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Tiny twin ‘a blessing’
CHICAGO (AP) — A premature infant believed to be the smallest baby ever to survive was called “a great blessing” yesterday by her mother, who is preparing to take the little girl and her twin sister home from the hospital.
The baby, named Rumaisa, weighed 8.6 ounces — less than a can of soda — when she was delivered by Caesarean section Sept. 19 at Loyola University Medical Center. That is 1.3 ounces smaller than the previous record holder, who was born at the same hospital in 1989, hospital spokeswoman Sandra Martinez said.
Rumaisa and her twin, Hiba, were bundled in identical striped blankets yesterday when they were introduced with their parents during a press conference at the hospital.
Their mother, Mahajabeen Shaik, said she didn’t “have the words to say how thankful I was” when she first got to hold her children.
“It’s a blessing, it’s a great blessing,” she said.
Hospital officials said they are doing so well that Hiba, who weighed 1 pound and 4 ounces at birth, could be released from the hospital by the end of this month, with Rumaisa following as early as the first week of January.
Rumaisa now weighs 2 pounds, 10 ounces. Her twin weighs 5 pounds.
“They’re maintaining their temperature; they don’t need an incubator. They’re taking their bottles,” said Dr. William MacMillan. “They’re normal babies.”
Mrs. Shaik, 23, developed pre-eclampsia, a disorder characterized by high blood pressure and other problems, during pregnancy. The condition endangered Rumaisa and her mother, prompting a Caesarean section at 26 weeks.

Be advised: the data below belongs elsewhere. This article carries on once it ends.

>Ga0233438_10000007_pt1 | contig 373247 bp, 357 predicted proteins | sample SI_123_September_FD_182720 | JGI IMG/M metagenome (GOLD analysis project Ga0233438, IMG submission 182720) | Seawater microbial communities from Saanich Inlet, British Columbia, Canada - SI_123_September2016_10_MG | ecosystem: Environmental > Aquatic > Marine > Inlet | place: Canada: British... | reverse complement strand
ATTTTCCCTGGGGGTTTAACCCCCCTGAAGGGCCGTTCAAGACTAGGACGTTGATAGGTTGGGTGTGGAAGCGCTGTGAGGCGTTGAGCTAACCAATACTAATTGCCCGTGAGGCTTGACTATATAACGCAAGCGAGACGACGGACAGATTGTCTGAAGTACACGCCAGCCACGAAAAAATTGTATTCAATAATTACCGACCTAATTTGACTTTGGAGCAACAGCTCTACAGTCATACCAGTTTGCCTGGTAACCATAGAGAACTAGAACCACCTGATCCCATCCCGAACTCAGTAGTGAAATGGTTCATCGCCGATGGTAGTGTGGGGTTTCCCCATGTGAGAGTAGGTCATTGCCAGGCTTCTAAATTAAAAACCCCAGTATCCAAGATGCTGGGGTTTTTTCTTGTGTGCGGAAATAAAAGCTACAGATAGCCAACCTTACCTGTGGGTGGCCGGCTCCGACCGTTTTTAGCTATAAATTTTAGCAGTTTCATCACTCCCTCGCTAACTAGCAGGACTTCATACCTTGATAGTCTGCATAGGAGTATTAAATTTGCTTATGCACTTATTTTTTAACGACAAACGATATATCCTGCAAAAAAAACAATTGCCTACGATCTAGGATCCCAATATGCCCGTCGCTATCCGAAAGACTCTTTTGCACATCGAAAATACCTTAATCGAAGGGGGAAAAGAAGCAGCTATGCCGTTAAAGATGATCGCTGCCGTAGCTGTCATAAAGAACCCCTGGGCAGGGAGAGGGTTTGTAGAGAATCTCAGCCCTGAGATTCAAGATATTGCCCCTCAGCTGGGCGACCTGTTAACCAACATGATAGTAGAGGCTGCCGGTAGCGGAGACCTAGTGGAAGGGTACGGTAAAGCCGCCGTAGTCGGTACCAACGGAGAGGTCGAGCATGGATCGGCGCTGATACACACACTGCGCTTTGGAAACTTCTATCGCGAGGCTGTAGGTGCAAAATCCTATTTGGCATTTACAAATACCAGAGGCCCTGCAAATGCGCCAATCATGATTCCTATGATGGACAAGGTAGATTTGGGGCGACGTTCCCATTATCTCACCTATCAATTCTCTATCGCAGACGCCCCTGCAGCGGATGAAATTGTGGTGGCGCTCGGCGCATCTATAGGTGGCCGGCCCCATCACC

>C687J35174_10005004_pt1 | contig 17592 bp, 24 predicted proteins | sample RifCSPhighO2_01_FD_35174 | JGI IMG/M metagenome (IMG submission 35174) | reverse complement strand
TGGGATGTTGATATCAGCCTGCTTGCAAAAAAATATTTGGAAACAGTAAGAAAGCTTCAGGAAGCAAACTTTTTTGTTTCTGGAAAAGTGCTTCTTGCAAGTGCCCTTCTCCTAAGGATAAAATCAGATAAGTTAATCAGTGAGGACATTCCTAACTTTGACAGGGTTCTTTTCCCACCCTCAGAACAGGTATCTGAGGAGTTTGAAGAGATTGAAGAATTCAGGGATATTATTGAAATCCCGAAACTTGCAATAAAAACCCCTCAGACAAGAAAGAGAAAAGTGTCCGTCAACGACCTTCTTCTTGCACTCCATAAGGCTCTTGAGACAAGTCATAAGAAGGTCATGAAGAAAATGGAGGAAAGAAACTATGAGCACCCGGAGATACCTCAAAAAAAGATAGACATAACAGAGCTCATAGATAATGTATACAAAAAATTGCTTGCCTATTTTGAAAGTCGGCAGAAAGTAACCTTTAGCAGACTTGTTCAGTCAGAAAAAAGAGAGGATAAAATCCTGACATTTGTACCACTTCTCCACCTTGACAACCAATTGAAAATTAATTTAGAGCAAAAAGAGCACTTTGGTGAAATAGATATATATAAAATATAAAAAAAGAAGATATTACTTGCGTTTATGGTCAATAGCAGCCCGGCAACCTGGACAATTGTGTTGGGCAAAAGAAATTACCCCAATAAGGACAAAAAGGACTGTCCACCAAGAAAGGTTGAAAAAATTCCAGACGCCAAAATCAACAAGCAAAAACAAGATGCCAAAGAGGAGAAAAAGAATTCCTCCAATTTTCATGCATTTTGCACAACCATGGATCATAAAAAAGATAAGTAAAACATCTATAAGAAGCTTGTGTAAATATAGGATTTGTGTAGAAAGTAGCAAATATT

Dr. Jonathan Muraskas, a professor of neonatal-perinatal medicine, said several factors may have improved the babies’ chances of survival. Babies born before 23 weeks do not have fully developed lungs and usually are not viable, but those born before the 25th week can survive.
Dr. Muraskas said girls are also more likely to survive than boys when born at less than 13 ounces.
He said the twins were placed on ventilators for a few weeks and fed intravenously for a week or two until nurses could give them breast milk through feeding tubes. They were able to start drinking from bottles after 10 weeks.
Ultrasound tests have shown no bleeding in Rumaisa’s brain, a common complication in premature babies that can raise the risk of cerebral palsy. Both girls also underwent laser surgery to correct vision problems common in preemies.
Mrs. Shaik and her husband, Mohammed Abdul Rahman, 32, said they were looking forward to taking their children home. The couple, originally from Hyderabad, India, live in the Chicago suburb of Hanover Park.
“We want them to be good human beings, good citizens, and she wants them to be doctors,” said Mr. Rahman, looking at his wife.
By Tom Fitton
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